Monday, July 1, 2013

Frances Ha: Movie Review


Frances moves in annoying circles and gives the film too little direction.
At first glance, Noah Baumbach seems to have taken a cue from Woody Allen with his latest, “Frances Ha”. It’s in black and white, with a classical and jazz music score, and it stars his new actress muse Greta Gerwig. In fact, co-written by her. But then the movie starts and it becomes clear why no critics were comparing him to Allen. It just doesn’t have the same feel or tone as a Woody Allen movie. I’ll use the term immature. 2012

Directed by: Noah Baumbach

Screenplay by: Noah Baumbach, and Greta Gerwig

Starring: Greta Gerwig

Greta Gerwig (Frances) and Mickey Sumner (Sophie)
Frances (Greta Gerwig) is 27; she’s at that age where you’re supposed to grow up, get a job, get a house and have your life-long friends established, but when her best friend moves out, Frances doesn’t have any of that. What people like about Frances and the movie is that it doesn’t stop her. She retains her optimism as she bounces from unclear life plan and unstable living arrangement. A quarter-life crisis comedy with hope and optimism rather than stress. It was an interesting choice but it doesn't help make Frances very endearing. I was ready for her to grow up sooner.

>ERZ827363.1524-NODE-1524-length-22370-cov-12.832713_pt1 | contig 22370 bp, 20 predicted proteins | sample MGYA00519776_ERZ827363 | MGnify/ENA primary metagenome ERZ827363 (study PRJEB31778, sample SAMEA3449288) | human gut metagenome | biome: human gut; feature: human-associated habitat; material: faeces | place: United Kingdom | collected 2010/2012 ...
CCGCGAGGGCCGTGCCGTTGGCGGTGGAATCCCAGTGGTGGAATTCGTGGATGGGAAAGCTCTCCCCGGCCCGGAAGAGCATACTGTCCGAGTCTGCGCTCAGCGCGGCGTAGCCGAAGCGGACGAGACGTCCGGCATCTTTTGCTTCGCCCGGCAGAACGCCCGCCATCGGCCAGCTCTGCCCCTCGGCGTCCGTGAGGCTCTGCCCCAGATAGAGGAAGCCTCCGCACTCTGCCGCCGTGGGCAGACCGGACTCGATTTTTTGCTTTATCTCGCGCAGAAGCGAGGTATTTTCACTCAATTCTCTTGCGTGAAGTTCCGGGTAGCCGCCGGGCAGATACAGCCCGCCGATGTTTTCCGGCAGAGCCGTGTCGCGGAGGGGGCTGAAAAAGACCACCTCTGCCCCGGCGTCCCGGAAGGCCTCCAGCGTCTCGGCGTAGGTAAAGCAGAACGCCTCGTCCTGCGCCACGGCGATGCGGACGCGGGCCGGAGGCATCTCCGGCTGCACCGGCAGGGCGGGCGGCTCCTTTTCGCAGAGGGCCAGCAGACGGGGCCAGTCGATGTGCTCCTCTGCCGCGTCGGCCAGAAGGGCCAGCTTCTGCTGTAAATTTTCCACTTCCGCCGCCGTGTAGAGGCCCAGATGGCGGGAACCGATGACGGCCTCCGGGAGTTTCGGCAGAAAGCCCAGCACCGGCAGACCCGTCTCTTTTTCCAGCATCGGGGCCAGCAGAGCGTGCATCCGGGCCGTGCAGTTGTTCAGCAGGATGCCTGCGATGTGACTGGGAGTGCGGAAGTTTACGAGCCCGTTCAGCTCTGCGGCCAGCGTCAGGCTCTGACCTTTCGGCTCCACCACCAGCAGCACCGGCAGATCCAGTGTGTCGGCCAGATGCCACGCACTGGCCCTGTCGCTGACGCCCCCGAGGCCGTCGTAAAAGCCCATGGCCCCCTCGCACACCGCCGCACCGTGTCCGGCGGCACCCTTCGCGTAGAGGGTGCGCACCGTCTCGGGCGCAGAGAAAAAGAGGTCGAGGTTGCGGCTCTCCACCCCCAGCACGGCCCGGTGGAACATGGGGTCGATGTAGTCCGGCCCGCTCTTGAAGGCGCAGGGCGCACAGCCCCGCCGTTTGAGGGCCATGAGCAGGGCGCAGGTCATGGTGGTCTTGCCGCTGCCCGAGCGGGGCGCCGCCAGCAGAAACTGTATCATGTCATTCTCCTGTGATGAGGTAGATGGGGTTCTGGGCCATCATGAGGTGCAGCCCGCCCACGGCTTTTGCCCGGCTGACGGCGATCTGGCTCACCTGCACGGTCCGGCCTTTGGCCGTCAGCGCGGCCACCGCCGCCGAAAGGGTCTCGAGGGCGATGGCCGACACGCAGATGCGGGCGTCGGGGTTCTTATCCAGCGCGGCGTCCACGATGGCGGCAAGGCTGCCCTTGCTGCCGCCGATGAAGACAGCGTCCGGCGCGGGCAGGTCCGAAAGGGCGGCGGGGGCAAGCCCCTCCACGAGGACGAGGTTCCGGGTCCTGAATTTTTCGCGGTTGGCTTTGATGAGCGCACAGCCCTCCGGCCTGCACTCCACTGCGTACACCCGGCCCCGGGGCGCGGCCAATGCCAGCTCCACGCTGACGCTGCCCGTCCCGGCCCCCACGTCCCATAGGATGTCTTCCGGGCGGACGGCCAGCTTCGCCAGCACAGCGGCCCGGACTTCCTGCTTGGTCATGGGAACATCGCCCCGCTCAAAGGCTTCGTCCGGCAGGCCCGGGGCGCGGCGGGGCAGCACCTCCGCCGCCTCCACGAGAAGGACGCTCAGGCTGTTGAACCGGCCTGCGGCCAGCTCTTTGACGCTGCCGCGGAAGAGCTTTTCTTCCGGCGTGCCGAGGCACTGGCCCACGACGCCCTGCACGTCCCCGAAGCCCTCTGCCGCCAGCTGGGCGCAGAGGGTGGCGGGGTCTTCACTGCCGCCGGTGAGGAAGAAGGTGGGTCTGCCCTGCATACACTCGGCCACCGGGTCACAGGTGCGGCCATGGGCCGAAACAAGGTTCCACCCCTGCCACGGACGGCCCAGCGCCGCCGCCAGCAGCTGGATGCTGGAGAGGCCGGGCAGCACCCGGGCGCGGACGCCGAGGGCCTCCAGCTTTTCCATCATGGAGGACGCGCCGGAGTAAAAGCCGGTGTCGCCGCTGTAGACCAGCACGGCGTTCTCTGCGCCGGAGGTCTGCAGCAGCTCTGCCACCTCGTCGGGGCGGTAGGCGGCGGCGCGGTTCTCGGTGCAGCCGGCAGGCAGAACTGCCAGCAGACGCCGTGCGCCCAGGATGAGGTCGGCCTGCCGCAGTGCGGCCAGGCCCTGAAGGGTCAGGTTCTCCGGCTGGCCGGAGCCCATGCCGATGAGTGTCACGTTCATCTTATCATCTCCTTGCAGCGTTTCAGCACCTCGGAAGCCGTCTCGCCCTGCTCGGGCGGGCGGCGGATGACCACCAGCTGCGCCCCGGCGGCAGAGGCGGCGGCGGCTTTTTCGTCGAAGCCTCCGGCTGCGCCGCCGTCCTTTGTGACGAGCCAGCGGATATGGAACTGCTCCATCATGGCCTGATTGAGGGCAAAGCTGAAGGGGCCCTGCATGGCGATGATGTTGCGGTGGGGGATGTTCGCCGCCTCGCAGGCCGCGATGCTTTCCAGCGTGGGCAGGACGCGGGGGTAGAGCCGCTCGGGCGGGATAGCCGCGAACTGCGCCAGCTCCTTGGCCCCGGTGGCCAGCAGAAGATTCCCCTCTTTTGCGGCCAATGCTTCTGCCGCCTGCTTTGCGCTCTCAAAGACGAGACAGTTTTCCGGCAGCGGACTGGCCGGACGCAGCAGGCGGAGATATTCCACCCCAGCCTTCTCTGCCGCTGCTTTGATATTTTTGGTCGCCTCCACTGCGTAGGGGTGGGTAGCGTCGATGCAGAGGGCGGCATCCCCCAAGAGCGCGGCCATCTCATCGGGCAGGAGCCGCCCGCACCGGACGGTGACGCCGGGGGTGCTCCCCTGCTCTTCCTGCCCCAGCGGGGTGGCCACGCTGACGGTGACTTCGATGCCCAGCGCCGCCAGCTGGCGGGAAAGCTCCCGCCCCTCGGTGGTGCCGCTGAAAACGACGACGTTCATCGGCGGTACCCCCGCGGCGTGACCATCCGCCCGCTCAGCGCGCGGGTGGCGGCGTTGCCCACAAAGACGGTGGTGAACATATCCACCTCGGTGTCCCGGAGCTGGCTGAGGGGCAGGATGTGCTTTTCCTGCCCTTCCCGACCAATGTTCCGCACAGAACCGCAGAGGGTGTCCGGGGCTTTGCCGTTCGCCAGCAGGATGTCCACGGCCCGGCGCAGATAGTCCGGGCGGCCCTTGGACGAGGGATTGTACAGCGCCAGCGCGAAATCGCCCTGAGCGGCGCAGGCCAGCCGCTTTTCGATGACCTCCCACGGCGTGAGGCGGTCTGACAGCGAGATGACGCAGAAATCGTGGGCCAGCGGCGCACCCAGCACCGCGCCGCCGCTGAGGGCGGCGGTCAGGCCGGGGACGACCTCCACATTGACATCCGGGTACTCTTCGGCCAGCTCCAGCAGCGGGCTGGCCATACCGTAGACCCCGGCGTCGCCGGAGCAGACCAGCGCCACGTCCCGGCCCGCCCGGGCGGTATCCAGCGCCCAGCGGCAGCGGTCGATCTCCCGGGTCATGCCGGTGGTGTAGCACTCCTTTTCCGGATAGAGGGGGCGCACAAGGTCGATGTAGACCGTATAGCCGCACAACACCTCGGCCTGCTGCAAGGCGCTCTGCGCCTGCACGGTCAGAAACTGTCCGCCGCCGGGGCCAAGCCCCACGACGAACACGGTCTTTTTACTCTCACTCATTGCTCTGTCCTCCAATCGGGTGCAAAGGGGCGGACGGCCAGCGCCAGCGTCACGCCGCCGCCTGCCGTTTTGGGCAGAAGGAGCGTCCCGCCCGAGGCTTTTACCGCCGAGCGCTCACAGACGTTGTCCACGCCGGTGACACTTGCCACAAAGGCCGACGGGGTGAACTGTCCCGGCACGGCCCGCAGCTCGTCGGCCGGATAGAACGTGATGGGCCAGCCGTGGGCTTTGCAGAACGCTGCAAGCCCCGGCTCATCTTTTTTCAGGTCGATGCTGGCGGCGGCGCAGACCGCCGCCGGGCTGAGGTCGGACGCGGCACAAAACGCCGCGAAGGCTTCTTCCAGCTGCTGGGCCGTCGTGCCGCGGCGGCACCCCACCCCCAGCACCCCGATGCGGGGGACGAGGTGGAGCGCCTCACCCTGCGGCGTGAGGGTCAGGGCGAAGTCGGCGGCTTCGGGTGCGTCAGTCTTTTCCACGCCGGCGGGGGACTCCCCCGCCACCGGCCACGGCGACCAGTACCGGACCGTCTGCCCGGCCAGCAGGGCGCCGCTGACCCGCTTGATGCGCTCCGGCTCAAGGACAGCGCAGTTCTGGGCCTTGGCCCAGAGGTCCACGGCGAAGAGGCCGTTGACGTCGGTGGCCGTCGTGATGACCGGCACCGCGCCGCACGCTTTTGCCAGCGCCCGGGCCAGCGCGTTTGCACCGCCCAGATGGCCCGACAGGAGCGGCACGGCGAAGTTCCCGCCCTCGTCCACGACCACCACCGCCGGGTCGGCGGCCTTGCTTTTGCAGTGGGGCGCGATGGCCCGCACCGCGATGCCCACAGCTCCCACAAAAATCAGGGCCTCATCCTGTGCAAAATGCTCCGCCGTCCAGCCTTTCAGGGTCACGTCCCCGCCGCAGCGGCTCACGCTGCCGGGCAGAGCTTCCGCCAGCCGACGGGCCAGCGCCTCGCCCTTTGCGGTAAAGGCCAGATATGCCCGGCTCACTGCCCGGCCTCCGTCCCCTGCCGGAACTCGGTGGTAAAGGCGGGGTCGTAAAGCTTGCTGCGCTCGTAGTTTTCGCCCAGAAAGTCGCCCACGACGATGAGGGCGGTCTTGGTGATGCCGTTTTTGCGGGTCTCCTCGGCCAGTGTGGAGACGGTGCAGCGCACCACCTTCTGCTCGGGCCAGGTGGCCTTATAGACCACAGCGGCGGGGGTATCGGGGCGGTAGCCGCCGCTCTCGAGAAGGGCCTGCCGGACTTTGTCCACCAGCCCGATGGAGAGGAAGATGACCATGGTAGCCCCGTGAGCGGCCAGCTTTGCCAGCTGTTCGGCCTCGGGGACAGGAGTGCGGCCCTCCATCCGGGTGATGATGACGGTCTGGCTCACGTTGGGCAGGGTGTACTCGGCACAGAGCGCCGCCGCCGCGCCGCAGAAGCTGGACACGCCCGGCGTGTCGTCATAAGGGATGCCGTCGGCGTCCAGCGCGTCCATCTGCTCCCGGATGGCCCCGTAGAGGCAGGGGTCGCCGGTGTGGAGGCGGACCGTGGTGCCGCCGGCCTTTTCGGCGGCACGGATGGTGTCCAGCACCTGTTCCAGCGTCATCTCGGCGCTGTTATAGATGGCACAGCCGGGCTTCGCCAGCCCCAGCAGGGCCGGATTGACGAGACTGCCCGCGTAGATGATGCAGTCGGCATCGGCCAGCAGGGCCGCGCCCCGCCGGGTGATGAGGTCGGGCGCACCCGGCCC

In her second apartment, Frances forms a connection with her cute roommate Benji (Michael Zegen), but she doesn’t see what’s right in front of her. She thinks she’s getting a job as a dancer, but she must not realize that they’re not opening up many new dance factories down the street. She does realize when people are looking down on her for her directionless life and this sparks a change in her. She decides to start acting spontaneously. I think now is a good time for the audience to start questioning her intelligence. If she thinks spontaneity is a good way to improve direction and structure in one's life, then I just don't get her at all. And this entire movie is her. Also leaving the film without much direction and structure.

We’re supposed to like her plucky attitude, enthusiasm for an undefined future, her optimism for living in the moment. And for the most part we do. It’s like Frances understands that we’re laughing at her which means we’re actually laughing with her, and that makes the comedy much more enjoyable. Gerwig also makes Frances more likable than she otherwise would be. When Frances falls down, Gerwig picks her up and she skips off to her next random stop in life.

“Frances Ha” is supposed to be a slice-of-life film for a girl suffering from a quarter-life crisis, but her life is so randomly put together, the film feels randomly put together. Frances may be fun, but that's it. The film is missing something if there was supposed to be a point to her life. Baumbach is a talented writer but it’s like he’s moving backwards while Frances is moving in circles.